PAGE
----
VoIP competitors: Companies vying for the market
Last Updated November 15, 2006
The race is on as Canadian telecommunications companies jockey for a share of the VoIP market, the "voice-over-internet protocol" that allows use of a computer to make telephone calls. Main players include:
Bell Canada, the country's largest telephone company — which already provides local and long-distance telephone, wireless communications, internet access, data, satellite television and other services — aims to offer 90 per cent of its customers a full range of internet services.
It's also poised to enter the cable TV business, filing an application with the CRTC in June 2004 seeking licences to offer cable service to the most populated areas of Quebec and Ontario.
Bell Canada, which is based in Montreal, is already the dominant satellite television provider and owns about half of Aliant, the dominant telephone company in Atlantic Canada.
It's owned by BCE Inc., a communications holding company with $28 billion in revenues, whose subsidiaries include CTV, the Globe and Mail and TQS, a French-language network in Quebec.
Telus Corp., Canada's second-largest telephone company with revenues of more than $17 billion, asked the CRTC in June 2004 to let it launch national VoIP service. It currently offers VoIP service to its business customers.
Telus argues that it would be unfair for the CRTC to let foreign companies such as Vonage take full advantage of Canada's high-speed internet platform to deliver VoIP, while limiting the companies that built the infrastructure.
Telus also provides wireless service across the country.
Primus Telecommunications Canada Inc.
Primus launched Canada's first high-speed internet phone service in January 2004, providing basic phone service for as little as $19.99 a month to its broadband customers.
Primus is a subsidiary of Primus Telecommunications Group Inc., a Virginia-based company with annual revenues of $751 million US.
In Canada, it has more than 900,000 long-distance customers, while also offering local phone, wireless and internet services.
In April 2004, Navigata introduced VoIP service in eight cities in Alberta and British Columbia, including Vancouver and Calgary. It has since expanded to parts of Saskatchewan.
It's owned by the Regina-based Crown corporation Saskatchewan Telecommunications, which operates local telephone, wireless and internet service in Saskatchewan.
Rogers Cable Inc.
Rogers Cable has gone head-to-head against Bell and other companies by providing local and long-distance telephone service to its customers through its cable network.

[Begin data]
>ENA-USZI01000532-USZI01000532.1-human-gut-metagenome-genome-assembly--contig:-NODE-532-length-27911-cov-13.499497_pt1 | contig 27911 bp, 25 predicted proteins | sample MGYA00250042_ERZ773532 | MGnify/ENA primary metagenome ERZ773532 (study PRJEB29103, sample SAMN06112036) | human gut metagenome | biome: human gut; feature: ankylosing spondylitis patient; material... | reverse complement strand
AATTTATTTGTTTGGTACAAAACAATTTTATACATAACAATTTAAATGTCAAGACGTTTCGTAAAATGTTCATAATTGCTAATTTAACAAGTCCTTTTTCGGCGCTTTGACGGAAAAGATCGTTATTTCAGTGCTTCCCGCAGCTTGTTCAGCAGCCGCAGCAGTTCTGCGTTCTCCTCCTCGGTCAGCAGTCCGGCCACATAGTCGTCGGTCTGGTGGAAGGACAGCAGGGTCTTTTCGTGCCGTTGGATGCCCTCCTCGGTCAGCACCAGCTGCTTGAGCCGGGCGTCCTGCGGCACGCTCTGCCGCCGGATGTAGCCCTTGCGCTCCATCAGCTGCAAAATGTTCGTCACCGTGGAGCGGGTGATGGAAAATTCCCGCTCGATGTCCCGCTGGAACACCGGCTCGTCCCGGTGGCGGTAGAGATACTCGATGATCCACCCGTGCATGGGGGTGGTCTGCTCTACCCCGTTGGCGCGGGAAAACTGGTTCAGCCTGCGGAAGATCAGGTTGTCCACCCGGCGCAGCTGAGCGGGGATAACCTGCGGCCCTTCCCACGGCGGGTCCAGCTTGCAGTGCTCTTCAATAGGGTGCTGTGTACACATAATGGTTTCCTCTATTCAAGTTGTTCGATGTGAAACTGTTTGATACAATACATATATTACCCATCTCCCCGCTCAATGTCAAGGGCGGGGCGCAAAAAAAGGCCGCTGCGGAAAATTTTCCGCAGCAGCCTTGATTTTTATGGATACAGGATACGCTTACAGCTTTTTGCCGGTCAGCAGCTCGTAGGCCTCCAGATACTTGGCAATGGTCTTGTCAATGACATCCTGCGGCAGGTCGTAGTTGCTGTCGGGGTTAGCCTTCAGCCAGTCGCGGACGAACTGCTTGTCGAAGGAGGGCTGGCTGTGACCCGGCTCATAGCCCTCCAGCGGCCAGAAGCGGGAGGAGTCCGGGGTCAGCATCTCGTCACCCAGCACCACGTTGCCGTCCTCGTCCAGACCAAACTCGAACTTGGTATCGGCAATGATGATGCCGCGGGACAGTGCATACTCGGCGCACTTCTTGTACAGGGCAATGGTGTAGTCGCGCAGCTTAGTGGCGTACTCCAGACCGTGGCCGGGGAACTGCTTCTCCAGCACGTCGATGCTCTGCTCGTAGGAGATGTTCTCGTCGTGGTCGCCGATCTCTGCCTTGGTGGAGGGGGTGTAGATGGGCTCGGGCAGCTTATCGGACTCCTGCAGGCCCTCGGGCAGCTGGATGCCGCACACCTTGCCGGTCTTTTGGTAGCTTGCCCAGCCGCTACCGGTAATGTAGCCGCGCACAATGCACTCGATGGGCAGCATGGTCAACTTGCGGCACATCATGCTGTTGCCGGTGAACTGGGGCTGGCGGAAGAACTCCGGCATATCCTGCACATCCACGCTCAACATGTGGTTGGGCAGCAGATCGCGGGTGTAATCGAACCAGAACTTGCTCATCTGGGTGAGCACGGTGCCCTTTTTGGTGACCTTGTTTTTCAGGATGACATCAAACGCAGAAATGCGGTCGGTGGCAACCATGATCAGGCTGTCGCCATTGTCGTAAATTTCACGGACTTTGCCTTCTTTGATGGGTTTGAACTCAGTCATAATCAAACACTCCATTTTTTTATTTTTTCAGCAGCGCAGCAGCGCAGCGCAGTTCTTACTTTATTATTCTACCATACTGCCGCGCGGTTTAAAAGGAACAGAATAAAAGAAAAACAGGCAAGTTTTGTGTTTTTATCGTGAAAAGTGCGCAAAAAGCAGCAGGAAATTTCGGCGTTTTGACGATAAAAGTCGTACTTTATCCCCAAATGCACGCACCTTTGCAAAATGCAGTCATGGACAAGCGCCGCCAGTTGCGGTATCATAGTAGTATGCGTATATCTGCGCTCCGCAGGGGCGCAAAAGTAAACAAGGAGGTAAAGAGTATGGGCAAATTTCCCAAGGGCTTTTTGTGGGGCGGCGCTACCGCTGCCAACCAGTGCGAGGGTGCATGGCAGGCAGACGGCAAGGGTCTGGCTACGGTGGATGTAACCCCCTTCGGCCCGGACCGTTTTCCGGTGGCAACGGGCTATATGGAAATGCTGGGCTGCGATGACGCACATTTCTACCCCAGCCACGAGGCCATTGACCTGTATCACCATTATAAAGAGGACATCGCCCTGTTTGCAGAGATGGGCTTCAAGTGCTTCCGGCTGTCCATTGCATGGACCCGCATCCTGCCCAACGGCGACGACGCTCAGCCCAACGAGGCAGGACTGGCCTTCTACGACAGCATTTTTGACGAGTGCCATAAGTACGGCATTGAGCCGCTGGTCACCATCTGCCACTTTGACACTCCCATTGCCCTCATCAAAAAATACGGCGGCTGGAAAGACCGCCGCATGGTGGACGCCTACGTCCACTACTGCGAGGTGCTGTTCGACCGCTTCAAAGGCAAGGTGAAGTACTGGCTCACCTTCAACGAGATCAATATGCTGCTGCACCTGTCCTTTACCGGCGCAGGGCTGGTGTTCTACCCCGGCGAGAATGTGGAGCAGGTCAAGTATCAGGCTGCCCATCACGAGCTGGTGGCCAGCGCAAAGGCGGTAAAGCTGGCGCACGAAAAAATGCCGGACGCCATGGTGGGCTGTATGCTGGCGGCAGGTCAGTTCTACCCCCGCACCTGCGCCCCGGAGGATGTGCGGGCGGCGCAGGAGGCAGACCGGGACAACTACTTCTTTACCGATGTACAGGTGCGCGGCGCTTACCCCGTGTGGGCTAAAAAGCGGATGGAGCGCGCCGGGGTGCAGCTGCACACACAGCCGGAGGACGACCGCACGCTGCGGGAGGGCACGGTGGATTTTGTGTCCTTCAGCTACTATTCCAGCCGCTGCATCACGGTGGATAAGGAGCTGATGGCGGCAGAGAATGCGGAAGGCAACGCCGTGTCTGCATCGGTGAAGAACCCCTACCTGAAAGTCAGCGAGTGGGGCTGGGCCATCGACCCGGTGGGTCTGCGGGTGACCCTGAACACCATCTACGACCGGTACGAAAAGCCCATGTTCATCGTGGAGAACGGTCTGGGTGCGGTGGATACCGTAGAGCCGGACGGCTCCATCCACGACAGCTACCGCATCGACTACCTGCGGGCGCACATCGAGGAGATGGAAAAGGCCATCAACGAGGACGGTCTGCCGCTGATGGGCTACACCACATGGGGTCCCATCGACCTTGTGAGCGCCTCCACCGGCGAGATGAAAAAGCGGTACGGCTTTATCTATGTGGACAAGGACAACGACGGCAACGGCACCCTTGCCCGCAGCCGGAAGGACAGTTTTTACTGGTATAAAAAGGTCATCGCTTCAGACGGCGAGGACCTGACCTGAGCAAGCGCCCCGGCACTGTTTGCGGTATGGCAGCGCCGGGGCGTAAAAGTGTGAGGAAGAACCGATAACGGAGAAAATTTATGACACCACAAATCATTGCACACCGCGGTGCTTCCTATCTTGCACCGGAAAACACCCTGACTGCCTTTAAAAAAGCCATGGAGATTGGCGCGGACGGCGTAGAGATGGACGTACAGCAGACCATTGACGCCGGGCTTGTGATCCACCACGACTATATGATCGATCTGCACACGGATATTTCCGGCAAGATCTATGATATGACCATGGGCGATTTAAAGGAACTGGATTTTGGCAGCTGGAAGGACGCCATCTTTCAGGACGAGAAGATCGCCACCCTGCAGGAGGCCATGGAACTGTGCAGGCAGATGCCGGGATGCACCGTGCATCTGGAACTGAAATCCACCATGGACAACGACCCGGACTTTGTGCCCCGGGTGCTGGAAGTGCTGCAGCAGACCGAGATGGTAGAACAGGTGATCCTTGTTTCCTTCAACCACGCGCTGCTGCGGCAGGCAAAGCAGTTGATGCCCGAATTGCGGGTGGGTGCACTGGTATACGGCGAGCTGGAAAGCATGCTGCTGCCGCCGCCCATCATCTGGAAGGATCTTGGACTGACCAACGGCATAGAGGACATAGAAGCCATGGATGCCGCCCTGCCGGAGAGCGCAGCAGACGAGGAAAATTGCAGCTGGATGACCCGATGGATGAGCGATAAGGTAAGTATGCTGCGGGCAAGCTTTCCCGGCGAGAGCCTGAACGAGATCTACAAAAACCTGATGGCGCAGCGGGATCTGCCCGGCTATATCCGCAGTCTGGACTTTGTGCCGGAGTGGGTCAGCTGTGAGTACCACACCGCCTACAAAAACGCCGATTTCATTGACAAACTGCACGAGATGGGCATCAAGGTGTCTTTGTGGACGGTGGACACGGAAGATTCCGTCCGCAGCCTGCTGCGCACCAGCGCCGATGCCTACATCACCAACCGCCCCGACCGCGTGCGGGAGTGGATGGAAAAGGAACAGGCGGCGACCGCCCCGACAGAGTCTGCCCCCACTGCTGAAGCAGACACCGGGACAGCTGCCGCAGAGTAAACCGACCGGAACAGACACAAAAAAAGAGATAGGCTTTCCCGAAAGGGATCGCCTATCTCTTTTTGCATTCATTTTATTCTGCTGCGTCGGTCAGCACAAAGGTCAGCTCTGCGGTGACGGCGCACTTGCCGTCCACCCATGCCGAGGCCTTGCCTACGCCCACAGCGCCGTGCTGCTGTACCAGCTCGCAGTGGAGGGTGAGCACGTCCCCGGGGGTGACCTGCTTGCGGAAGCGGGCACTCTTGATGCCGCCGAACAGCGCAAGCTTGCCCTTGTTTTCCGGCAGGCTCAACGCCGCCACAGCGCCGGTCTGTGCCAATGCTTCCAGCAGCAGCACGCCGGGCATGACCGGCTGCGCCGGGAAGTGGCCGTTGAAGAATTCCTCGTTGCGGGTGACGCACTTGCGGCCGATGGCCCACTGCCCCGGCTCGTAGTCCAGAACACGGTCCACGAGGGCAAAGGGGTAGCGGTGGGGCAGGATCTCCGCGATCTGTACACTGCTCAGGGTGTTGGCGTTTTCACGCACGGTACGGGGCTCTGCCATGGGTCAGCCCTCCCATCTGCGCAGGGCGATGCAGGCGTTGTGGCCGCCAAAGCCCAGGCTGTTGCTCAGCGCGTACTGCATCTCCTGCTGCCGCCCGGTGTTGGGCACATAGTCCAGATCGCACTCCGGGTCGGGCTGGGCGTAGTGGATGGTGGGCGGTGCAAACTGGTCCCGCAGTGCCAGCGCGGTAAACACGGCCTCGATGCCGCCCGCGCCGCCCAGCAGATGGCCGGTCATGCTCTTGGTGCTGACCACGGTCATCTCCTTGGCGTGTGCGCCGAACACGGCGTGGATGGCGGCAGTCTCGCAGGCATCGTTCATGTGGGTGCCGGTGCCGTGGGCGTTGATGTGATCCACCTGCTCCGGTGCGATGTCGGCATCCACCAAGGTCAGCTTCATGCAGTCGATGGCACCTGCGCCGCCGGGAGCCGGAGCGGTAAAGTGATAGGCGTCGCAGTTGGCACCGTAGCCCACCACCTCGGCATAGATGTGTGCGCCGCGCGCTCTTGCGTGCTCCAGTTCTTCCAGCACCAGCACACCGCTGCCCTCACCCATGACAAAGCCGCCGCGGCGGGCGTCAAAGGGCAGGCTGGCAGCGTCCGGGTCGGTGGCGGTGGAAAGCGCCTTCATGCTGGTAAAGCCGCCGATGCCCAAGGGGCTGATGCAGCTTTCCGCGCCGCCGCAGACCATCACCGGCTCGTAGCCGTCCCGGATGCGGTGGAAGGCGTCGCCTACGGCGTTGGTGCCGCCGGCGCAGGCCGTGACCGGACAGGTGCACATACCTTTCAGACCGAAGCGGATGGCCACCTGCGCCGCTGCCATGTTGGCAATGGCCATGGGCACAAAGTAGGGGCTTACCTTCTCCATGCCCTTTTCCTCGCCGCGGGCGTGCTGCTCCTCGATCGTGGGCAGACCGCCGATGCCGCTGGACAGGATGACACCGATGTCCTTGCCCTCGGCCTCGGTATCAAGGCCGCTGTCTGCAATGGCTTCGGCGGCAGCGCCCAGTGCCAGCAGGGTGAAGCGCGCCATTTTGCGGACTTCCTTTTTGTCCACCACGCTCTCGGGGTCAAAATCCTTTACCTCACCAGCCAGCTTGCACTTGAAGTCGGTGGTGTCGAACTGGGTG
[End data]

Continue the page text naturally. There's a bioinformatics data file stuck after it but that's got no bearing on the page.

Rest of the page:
Rogers, Canada's largest cable company, offers traditional home phone service as well as VoIP service to most of the area its cable network covers, which includes systems in Newfoundland, New Brunswick and southwestern Ontario.
It's owned by Rogers Communications Inc., a Toronto-based company with revenues topping $8 billion, which offers cable television, internet and wireless services.
Shaw Communications Inc.
Shaw Communications Inc., which provides cable television and internet services in Western Canada, also rolled out VoIP by piggy-backing it on its high-speed internet connection.
The company, based in Calgary, takes in more than $7.6 billion in annual revenues.
Dozens of other companies have also entered the VoIP market, including Vonage Canada — which launched VoIP services in some Canadian markets in the spring of 2004 — as well as Telehop, Virtutone and Comwave.
Vonage is an arm of one of the fastest-growing telephony companies in the United States, New Jersey-based Vonage Holdings Corp.
AOL Canada Inc., a Toronto-based broadband provider owned by telecommunications giant Time Warner, joined the club but pulled out on Oct. 22, 2006.
- Federal cabinet asks CRTC to reconsider VoIP policy (May 5, 2006)
- Shaw, Vonage engage in war of words over internet phone service (March 8, 2006)
- Vonage protests special fees on VoIP telephones (March 7, 2006)
- Internet phones to ring at Royal Bank, and in Vancouver (Jan. 11, 2006)
- Big phone companies to ask Ottawa to block internet phone ruling (June 13, 2005)
- CRTC rules against big phone companies (May 12, 2005)
- Quebec cable company starts phone service (Jan. 24, 2005)
- Shaw moving into internet phones (June 25, 2004)
- Regulatory framework for voice communication services using Internet Protocol
- Bell Digital Voice
- Primus TalkBroadband
- WebCall by Navigata
- Rogers Internet Phone Service
- Shaw Digital Phone
- Cogeco Digital Phone
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